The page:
19 of the 22
species of woodpeckers found in North America.
Field work has been conducted at research sites
in Arizona, British Columbia, California, and Florida. The bulk
of my postgraduate thesis and dissertation work has examined
hole-nesting communities associated with woodpecker holes.
and space use of the Red-naped Sapsucker, Sphyrapicus nuchalis,
in the Hat Creek Valley, south-central British Columbia
Collaborator: Edward H. Miller (Memorial University)
Sapsuckers are purported to be keystone species in the communities
in which they are found. My MS research examined the nature
in which sapsuckers use habitat and space. Using radio telemetry,
I established home range estimates and documented their use
of habitat as they foraged and nested. This study was part of
a larger study initiated by my former advisor, Ted Miller, in
1989. Some of the publications that have resulted from this
work are listed below.
E.H. Miller, and P.E. Lowther. 2002. Yellow-bellied
Sapsucker (Sphyrapicus varius). In The Birds of
North America, No. 662 (A. Poole & F. Gill, Eds.). The Birds
of North America, Inc., Philadelphia, PA. Reprints
available upon request
and E.H. Miller. Factors affecting nest success in Red-naped
Sapsuckers. Submitted / In Revision.
E.H. Miller, and P.E. Lowther. 2014. Red-breasted Sapsucker
(Sphyrapicus ruber). The Birds of North America Online (A. Poolel, Ed.). Ithaca: Cornell Lab of Ornithology; The Birds of North America Online. doi:10.2173/bna.663a
E.H. Miller, and P.E. Lowther. 2014. Red-naped Sapsucker
(Sphyrapicus nuchalis). The Birds of North America Online (A. Poolel, Ed.). Ithaca: Cornell Lab of Ornithology; The Birds of North America Online. doi:10.2173/bna.663b
M. Machmer and E. Walters. 1996. Ecology and management of woodpeckers
and wildlife trees in British Columbia. Fraser River Action
Plan, Environment Canada, Ottawa. 23p. Reprints
available upon request
1994. A critical review of “A methodology for surveying
woodpeckers in British Columbia”. Contract report to the
Wildlife Branch, Ministry of Environment, Victoria, B.C.
I have been
conducting telemetry studies for over 22 years, beginning with my postgraduate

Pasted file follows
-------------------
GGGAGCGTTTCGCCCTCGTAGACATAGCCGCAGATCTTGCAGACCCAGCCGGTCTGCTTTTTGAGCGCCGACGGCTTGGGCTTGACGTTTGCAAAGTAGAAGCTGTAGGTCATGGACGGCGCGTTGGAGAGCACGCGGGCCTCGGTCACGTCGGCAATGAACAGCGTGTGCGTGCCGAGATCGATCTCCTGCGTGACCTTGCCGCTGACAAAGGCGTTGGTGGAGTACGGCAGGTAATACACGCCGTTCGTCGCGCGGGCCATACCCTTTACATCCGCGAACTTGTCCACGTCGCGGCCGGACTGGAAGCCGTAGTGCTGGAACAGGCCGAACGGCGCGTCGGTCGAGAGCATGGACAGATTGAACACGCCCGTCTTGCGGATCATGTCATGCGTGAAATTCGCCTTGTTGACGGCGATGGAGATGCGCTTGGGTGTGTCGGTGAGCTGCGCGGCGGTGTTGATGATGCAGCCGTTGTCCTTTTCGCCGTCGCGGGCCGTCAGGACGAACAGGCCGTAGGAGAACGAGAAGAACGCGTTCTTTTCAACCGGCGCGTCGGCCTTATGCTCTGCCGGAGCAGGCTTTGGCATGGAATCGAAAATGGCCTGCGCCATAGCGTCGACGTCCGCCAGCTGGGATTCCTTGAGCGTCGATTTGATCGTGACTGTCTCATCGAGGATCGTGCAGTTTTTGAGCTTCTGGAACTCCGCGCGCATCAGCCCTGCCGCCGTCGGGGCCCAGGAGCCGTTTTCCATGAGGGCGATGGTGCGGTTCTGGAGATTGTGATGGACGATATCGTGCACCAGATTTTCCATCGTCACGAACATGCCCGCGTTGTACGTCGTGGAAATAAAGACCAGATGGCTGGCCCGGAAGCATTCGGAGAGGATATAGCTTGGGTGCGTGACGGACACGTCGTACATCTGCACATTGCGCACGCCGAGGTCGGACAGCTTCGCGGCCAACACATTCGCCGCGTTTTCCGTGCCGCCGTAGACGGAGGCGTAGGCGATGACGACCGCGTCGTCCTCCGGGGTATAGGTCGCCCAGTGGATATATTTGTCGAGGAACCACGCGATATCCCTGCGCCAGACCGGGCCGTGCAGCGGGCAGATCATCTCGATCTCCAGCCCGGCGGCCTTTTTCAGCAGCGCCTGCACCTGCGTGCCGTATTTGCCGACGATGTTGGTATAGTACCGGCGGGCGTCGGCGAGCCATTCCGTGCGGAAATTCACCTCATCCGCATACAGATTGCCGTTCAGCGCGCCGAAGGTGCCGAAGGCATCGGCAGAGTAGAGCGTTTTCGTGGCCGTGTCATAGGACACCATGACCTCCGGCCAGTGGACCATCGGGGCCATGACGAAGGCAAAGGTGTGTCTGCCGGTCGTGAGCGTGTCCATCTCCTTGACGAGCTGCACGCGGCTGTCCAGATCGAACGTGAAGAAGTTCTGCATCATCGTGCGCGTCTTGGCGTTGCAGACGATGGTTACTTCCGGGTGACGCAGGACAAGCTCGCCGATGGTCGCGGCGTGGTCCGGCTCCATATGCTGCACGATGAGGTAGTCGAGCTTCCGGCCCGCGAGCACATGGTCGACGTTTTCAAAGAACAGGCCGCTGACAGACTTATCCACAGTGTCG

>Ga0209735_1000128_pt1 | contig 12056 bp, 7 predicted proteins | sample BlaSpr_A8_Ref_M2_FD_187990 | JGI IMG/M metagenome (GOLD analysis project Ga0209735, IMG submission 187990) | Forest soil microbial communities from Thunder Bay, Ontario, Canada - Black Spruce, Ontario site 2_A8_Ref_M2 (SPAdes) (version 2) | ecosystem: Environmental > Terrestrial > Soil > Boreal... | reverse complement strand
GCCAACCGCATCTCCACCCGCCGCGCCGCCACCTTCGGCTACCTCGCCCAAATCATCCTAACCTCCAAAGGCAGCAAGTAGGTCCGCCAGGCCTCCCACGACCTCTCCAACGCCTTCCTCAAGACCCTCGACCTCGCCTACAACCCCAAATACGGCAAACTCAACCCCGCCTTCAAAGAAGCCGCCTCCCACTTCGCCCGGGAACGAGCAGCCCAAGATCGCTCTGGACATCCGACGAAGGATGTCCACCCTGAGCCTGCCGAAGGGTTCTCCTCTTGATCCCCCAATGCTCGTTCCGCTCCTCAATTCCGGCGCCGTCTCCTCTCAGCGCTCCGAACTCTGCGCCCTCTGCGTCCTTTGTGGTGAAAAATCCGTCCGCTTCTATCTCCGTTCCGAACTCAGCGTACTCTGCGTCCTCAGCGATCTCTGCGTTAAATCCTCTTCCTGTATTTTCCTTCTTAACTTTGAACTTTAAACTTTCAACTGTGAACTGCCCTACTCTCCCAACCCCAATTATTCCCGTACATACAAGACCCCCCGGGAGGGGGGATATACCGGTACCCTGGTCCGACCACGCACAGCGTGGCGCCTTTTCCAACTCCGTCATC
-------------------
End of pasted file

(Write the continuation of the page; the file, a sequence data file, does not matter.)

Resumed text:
work on space use by
Red-naped Sapsuckers in 1994. This was followed a year later
telemetry work in Arizona involving Red-naped Sapsuckers,
Williamson's Sapsuckers, Red-breasted Nuthatches, Pygmy
Nuthatches, Hermit Thrushes, and Orange-crowned Warblers. Other
projects later on included research on Red-bellied Woodpeckers in Florida
California Towhees (2004-2006). In 1996 I helped
coauthor a standards manual that is used by the British Columbia
government for anyone initiating
telemetry studies in that province. We are currently using telemetry with Hispaniolan Woodpeckers and Palmchats in the Dominican Republic in addition to nanotags with our Acorn Woodpecker population.
and D.R. Copley. 1991. Waterfowl use of the Martindale Flats
management area. Report to the Parks & Conservation Committee,
Victoria Natural History Society. Victoria, B.C.
D.F., C. Berryman, E.L. Walters and L.R. Ramsay. 1990. Wildlife
viewing plan for Goldstream Provincial Park. Contract report
to the Ministry of Parks, Vancouver, B.C.
L.R. Ramsay, and E.L. Walters. 1990. Wildlife viewing plan for
Manning Provincial Park. Contract report to the Ministry of
Parks, Vancouver, B.C.
Diseases / Parasites
Wildlife diseases and
parasites play important roles in regulating populations. In the
publications listed below, we show that mortality due to a
protozoan accounted for mortality estimates upwards of 100,000
Band-tailed Pigeons in a 2-month period. Work with haematozoan
parasites of Red-bellied Woodpecker revealed that only males
exhibited decreased mass and body condition with parasite loads.
Holly D. Gaff (Old Dominion University), Jory Brinkerhoff
(University of Richmond)
hosts likely play an important role in tick dispersal. Several
species of ticks in eastern Virginia
shown sudden and dramatic range shifts. These tick species act
as vectors of human disease and thus a complete understanding of
the role that avian hosts play in these range shifts is of
critical importance. Our research examines how both resident and
migratory avian species act as hosts to different tick life
stages at various
times of year. Our sampling occurs at several key locations in
Virginia in order to map the
progression of new tick species and the pathogens they carry as
they move deeper into Virginia.